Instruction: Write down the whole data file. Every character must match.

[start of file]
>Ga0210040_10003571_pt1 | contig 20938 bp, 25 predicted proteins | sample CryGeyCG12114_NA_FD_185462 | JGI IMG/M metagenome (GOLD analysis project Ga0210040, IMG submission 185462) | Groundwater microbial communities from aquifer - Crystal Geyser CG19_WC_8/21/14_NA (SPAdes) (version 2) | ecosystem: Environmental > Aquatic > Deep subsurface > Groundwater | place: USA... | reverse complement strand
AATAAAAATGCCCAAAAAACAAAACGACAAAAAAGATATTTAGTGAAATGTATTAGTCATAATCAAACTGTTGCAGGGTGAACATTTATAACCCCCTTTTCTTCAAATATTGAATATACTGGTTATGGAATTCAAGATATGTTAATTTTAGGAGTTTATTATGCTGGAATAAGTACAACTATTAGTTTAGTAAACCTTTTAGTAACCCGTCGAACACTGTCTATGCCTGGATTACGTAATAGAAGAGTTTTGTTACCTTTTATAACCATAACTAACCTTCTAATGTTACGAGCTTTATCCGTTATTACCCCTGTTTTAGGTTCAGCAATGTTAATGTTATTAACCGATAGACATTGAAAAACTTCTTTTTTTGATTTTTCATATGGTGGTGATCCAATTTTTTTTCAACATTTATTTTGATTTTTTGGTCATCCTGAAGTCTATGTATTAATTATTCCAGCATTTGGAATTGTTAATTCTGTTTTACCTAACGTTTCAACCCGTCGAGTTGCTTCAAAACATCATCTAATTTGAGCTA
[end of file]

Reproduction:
>Ga0210040_10003571_pt1 | contig 20938 bp, 25 predicted proteins | sample CryGeyCG12114_NA_FD_185462 | JGI IMG/M metagenome (GOLD analysis project Ga0210040, IMG submission 185462) | Groundwater microbial communities from aquifer - Crystal Geyser CG19_WC_8/21/14_NA (SPAdes) (version 2) | ecosystem: Environmental > Aquatic > Deep subsurface > Groundwater | place: USA... | reverse complement strand
AATAAAAATGCCCAAAAAACAAAACGACAAAAAAGATATTTAGTGAAATGTATTAGTCATAATCAAACTGTTGCAGGGTGAACATTTATAACCCCCTTTTCTTCAAATATTGAATATACTGGTTATGGAATTCAAGATATGTTAATTTTAGGAGTTTATTATGCTGGAATAAGTACAACTATTAGTTTAGTAAACCTTTTAGTAACCCGTCGAACACTGTCTATGCCTGGATTACGTAATAGAAGAGTTTTGTTACCTTTTATAACCATAACTAACCTTCTAATGTTACGAGCTTTATCCGTTATTACCCCTGTTTTAGGTTCAGCAATGTTAATGTTATTAACCGATAGACATTGAAAAACTTCTTTTTTTGATTTTTCATATGGTGGTGATCCAATTTTTTTTCAACATTTATTTTGATTTTTTGGTCATCCTGAAGTCTATGTATTAATTATTCCAGCATTTGGAATTGTTAATTCTGTTTTACCTAACGTTTCAACCCGTCGAGTTGCTTCAAAACATCATCTAATTTGAGCTA